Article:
Argentina: President Milei ready to pass his reforms “with or without” political support

For his first speech on the state of the nation, the ultraliberal Argentine President, Javier Milei, showed himself faithful to his transgressive style, affirming that he was determined to push his reforms further at all costs in the face of parliamentarians who, at the beginning of February, had withdrawn its ambitious package of deregulation and budgetary austerity measures

Argentina: President Milei ready to pass his reforms “with or without” political support

For his first speech on the state of the nation, the ultraliberal Argentine President, Javier Milei, showed himself faithful to his transgressive style, affirming that he was determined to push his reforms further at all costs in the face of parliamentarians who, at the beginning of February, had withdrawn its ambitious package of deregulation and budgetary austerity measures.

“We are going to change the country for good (…) with or without the support of political leaders, with all the legal resources of the executive,” declared Mr. Milei on Friday March 1 in an offensive speech. He reminded the deputies - that in recent weeks he had been calling "rats' nest", "corrupt", "symbols of political caste" - that by decree, regulatory modifications, or draft laws, he has tools for “fighting the budget deficit, which is the mother of battles for us”.

“If you seek conflict, you will have conflict,” he said, specifying that “if the path of confrontation is not the one we choose, we do not flee from it (…) You will find yourself facing to an animal different from those you are used to.”

Hand held out

However, for almost three months, the Head of State has extended a hand to the entire political class, to influential provincial governors, party leaders, ex-presidents, to forge a “new social contract” for the country, on the basis of ten eminently liberal principles: "non-negotiable" budgetary balance, "inviolable" private property, public spending reduced to the "historic" level of 25% of GDP, in particular. This "May Pact", as it baptized it, would be signed in Cordoba, symbolically on May 25, the anniversary of the revolution of 1810 which led to the independence of Argentina in 1816.

On the social level, Javier Milei asked Argentines for "patience and confidence", despite the impact of the first budgetary austerity measures (devaluation of more than 50%, price liberalization, end of numerous subsidies) which, in the short term , give a boost to inflation and lead to a decline in economic activity.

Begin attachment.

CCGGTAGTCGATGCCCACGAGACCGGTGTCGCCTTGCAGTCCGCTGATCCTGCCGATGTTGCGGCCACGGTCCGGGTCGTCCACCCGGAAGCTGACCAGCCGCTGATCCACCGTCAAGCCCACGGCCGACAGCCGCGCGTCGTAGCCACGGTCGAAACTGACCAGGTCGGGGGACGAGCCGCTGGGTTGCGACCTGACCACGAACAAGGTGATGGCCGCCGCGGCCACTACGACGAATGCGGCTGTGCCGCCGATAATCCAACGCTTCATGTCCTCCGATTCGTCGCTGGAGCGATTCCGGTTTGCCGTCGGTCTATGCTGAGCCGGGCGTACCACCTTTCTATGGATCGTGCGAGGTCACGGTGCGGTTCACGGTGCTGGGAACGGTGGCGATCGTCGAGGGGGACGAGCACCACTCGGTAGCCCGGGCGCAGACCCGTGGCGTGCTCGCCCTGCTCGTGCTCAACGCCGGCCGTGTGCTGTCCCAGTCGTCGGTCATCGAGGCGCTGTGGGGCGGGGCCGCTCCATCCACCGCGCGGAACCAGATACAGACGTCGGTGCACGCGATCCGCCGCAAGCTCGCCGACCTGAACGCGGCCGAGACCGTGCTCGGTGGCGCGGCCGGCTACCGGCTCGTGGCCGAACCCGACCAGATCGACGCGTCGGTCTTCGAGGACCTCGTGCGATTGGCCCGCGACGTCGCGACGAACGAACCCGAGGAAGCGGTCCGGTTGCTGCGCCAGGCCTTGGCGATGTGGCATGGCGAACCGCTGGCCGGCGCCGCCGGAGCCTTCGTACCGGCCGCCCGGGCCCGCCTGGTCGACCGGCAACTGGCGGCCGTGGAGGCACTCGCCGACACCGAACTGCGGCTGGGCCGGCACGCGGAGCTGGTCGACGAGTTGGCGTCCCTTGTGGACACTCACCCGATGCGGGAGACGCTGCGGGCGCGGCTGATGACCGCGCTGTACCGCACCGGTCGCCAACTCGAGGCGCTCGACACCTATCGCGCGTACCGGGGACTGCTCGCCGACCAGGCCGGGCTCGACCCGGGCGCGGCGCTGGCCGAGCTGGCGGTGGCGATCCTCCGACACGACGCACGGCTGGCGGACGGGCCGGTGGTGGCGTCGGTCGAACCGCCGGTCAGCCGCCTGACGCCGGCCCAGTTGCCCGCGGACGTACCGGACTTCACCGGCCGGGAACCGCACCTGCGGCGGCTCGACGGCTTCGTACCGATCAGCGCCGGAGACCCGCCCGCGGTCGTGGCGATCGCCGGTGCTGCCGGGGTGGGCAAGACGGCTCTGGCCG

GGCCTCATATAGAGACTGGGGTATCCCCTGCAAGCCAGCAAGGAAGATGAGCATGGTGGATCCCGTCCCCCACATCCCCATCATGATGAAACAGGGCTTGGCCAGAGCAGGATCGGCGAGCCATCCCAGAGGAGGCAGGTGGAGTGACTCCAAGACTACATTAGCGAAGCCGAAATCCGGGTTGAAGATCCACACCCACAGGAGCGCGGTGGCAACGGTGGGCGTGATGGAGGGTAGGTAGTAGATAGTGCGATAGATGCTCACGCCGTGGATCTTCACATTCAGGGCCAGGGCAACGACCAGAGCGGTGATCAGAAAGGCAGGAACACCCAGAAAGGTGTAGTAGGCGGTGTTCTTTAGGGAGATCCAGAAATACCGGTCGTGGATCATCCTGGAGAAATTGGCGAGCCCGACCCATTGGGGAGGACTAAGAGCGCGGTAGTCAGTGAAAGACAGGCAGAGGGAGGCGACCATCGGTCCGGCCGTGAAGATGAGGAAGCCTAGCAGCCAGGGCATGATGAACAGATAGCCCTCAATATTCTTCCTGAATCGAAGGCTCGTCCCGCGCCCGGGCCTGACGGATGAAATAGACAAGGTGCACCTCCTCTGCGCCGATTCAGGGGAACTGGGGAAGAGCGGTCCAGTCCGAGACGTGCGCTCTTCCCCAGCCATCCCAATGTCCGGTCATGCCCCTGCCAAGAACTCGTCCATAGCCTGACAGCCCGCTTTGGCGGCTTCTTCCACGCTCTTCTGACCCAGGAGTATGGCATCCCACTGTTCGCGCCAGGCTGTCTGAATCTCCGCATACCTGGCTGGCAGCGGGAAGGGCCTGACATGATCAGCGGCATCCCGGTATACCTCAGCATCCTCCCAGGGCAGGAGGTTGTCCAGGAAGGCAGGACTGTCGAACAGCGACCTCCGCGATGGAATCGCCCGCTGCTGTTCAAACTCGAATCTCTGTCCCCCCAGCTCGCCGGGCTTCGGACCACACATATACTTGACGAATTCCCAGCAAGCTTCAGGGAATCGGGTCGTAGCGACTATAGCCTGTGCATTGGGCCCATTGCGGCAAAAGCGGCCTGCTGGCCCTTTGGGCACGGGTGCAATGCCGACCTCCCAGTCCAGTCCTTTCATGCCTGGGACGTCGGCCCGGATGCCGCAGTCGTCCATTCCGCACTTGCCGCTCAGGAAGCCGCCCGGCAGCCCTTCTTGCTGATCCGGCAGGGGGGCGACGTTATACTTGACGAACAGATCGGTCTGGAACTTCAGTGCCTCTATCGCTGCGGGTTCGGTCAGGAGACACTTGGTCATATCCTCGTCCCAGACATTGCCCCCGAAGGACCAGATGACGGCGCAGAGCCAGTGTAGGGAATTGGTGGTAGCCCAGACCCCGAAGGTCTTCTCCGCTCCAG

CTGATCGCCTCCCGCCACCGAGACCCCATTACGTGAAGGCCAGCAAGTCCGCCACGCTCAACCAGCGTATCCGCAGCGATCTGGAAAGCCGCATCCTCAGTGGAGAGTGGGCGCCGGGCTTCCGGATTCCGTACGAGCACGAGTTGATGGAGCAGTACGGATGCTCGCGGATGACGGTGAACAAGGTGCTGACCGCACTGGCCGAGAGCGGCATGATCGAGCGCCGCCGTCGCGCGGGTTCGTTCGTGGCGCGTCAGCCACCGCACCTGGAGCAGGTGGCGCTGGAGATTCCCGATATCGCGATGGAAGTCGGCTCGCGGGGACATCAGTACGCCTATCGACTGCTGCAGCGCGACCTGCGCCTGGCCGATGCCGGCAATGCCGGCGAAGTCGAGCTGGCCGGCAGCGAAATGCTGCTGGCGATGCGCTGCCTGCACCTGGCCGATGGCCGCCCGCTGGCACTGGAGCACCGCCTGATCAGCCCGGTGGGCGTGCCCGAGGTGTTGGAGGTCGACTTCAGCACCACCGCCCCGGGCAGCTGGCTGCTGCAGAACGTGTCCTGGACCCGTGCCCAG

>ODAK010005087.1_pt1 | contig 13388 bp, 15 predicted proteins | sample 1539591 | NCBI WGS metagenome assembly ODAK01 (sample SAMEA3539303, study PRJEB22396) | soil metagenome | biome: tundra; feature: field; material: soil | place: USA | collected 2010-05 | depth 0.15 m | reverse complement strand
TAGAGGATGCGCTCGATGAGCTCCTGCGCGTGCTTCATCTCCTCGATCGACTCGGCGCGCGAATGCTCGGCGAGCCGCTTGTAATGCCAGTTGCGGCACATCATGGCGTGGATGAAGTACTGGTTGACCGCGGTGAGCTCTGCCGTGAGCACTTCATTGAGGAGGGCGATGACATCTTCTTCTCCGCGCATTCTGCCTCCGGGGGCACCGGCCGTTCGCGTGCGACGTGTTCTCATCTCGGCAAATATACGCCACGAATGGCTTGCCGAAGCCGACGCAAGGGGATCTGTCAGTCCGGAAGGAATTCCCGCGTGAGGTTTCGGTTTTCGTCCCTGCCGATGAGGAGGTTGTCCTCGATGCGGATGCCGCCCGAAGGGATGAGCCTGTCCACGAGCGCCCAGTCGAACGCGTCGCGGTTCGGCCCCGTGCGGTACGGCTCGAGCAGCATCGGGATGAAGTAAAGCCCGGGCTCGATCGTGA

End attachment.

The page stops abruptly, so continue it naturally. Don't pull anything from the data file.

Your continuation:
“It still takes time before we can reap the benefits of the economic consolidation and reforms we are implementing (…) but for the first time in history, we are attacking the problem by its cause. For this I ask you for patience and trust,” he said. “The effort will be worth it” assured them Mr. Milei, whose government in less than three months carried out a devaluation of more than 50%, price liberalization, broad deregulation and drastic budget cuts.

Draft “anti-caste law”

Mr. Milei had scheduled his speech at prime time (9 p.m. local time) so that “as many Argentines as possible could listen to the president after work,” according to the presidency. He took a long inventory of twenty years of “impoverishing” government policy, calling it “morally bankrupt and intrinsically unjust” which only benefited a “political caste.” He also announced a draft “anti-caste law”, with various proposals, including a limit on the mandates of union leaders, the reduction in the number of parliamentary assistants, and the end of benefits for ex-presidents.

The Argentine president also announced the closure of the public press agency Télam, subservient, according to him, to former Peronist president Cristina Kirchner. “We are going to close the Télam agency which has been used in recent decades as a Kirchnerist propaganda agency,” he said without providing details.

In February, Mr. Milei's government announced that it intended to "modify the organic and functional structure" of all public media, including Télam as well as national radio and television. Founded in 1945, Télam has more than 700 employees and broadcasts around 500 national news reports, 200 photos as well as video and radio content every day.